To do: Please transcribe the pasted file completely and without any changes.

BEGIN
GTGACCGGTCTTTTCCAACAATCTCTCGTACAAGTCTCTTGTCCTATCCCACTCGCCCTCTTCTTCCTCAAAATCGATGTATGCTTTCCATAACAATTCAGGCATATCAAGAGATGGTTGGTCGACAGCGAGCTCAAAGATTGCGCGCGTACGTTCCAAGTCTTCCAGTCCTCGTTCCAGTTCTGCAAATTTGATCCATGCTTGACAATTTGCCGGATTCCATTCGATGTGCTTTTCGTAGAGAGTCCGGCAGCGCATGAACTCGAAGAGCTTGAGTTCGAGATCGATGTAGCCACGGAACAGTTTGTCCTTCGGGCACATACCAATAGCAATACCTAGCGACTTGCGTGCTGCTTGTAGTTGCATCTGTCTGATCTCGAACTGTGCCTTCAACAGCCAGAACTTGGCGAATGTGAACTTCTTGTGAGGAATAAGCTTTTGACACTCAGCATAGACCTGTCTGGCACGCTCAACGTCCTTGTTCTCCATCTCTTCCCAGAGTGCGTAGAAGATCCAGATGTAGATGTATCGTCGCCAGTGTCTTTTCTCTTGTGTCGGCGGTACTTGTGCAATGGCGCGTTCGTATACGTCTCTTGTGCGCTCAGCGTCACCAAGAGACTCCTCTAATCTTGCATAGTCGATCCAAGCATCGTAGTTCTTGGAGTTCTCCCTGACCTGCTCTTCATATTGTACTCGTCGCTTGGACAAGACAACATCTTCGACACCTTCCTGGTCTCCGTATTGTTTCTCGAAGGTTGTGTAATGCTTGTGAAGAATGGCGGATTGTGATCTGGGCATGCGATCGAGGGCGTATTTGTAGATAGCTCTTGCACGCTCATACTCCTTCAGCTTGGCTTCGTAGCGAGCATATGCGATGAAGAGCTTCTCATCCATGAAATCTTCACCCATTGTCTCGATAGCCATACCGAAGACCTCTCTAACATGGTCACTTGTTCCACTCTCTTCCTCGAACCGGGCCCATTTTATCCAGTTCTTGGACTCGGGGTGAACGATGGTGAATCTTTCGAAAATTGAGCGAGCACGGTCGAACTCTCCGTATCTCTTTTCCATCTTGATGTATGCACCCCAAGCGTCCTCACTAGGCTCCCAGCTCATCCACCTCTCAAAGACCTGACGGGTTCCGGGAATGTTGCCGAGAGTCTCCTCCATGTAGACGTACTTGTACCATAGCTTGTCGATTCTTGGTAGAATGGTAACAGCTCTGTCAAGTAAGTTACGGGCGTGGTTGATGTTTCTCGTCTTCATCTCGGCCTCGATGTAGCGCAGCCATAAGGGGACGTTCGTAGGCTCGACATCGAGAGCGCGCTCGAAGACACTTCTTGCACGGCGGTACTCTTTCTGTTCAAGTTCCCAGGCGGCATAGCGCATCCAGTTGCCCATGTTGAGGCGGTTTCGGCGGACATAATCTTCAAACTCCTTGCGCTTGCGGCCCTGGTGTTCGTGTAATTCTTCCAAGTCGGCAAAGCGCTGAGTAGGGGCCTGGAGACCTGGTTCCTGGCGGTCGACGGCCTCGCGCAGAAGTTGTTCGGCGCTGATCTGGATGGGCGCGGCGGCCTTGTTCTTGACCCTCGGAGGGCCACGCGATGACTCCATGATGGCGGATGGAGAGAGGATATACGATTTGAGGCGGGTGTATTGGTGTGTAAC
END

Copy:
GTGACCGGTCTTTTCCAACAATCTCTCGTACAAGTCTCTTGTCCTATCCCACTCGCCCTCTTCTTCCTCAAAATCGATGTATGCTTTCCATAACAATTCAGGCATATCAAGAGATGGTTGGTCGACAGCGAGCTCAAAGATTGCGCGCGTACGTTCCAAGTCTTCCAGTCCTCGTTCCAGTTCTGCAAATTTGATCCATGCTTGACAATTTGCCGGATTCCATTCGATGTGCTTTTCGTAGAGAGTCCGGCAGCGCATGAACTCGAAGAGCTTGAGTTCGAGATCGATGTAGCCACGGAACAGTTTGTCCTTCGGGCACATACCAATAGCAATACCTAGCGACTTGCGTGCTGCTTGTAGTTGCATCTGTCTGATCTCGAACTGTGCCTTCAACAGCCAGAACTTGGCGAATGTGAACTTCTTGTGAGGAATAAGCTTTTGACACTCAGCATAGACCTGTCTGGCACGCTCAACGTCCTTGTTCTCCATCTCTTCCCAGAGTGCGTAGAAGATCCAGATGTAGATGTATCGTCGCCAGTGTCTTTTCTCTTGTGTCGGCGGTACTTGTGCAATGGCGCGTTCGTATACGTCTCTTGTGCGCTCAGCGTCACCAAGAGACTCCTCTAATCTTGCATAGTCGATCCAAGCATCGTAGTTCTTGGAGTTCTCCCTGACCTGCTCTTCATATTGTACTCGTCGCTTGGACAAGACAACATCTTCGACACCTTCCTGGTCTCCGTATTGTTTCTCGAAGGTTGTGTAATGCTTGTGAAGAATGGCGGATTGTGATCTGGGCATGCGATCGAGGGCGTATTTGTAGATAGCTCTTGCACGCTCATACTCCTTCAGCTTGGCTTCGTAGCGAGCATATGCGATGAAGAGCTTCTCATCCATGAAATCTTCACCCATTGTCTCGATAGCCATACCGAAGACCTCTCTAACATGGTCACTTGTTCCACTCTCTTCCTCGAACCGGGCCCATTTTATCCAGTTCTTGGACTCGGGGTGAACGATGGTGAATCTTTCGAAAATTGAGCGAGCACGGTCGAACTCTCCGTATCTCTTTTCCATCTTGATGTATGCACCCCAAGCGTCCTCACTAGGCTCCCAGCTCATCCACCTCTCAAAGACCTGACGGGTTCCGGGAATGTTGCCGAGAGTCTCCTCCATGTAGACGTACTTGTACCATAGCTTGTCGATTCTTGGTAGAATGGTAACAGCTCTGTCAAGTAAGTTACGGGCGTGGTTGATGTTTCTCGTCTTCATCTCGGCCTCGATGTAGCGCAGCCATAAGGGGACGTTCGTAGGCTCGACATCGAGAGCGCGCTCGAAGACACTTCTTGCACGGCGGTACTCTTTCTGTTCAAGTTCCCAGGCGGCATAGCGCATCCAGTTGCCCATGTTGAGGCGGTTTCGGCGGACATAATCTTCAAACTCCTTGCGCTTGCGGCCCTGGTGTTCGTGTAATTCTTCCAAGTCGGCAAAGCGCTGAGTAGGGGCCTGGAGACCTGGTTCCTGGCGGTCGACGGCCTCGCGCAGAAGTTGTTCGGCGCTGATCTGGATGGGCGCGGCGGCCTTGTTCTTGACCCTCGGAGGGCCACGCGATGACTCCATGATGGCGGATGGAGAGAGGATATACGATTTGAGGCGGGTGTATTGGTGTGTAAC